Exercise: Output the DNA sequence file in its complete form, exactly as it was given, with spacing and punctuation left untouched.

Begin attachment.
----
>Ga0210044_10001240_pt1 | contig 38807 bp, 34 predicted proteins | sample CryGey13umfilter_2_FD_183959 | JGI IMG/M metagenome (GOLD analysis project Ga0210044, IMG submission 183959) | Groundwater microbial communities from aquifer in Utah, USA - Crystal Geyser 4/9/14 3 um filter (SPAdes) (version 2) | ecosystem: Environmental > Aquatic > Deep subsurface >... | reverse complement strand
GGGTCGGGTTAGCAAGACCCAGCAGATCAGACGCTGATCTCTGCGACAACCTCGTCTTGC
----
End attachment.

>Ga0210044_10001240_pt1 | contig 38807 bp, 34 predicted proteins | sample CryGey13umfilter_2_FD_183959 | JGI IMG/M metagenome (GOLD analysis project Ga0210044, IMG submission 183959) | Groundwater microbial communities from aquifer in Utah, USA - Crystal Geyser 4/9/14 3 um filter (SPAdes) (version 2) | ecosystem: Environmental > Aquatic > Deep subsurface >... | reverse complement strand
GGGTCGGGTTAGCAAGACCCAGCAGATCAGACGCTGATCTCTGCGACAACCTCGTCTTGC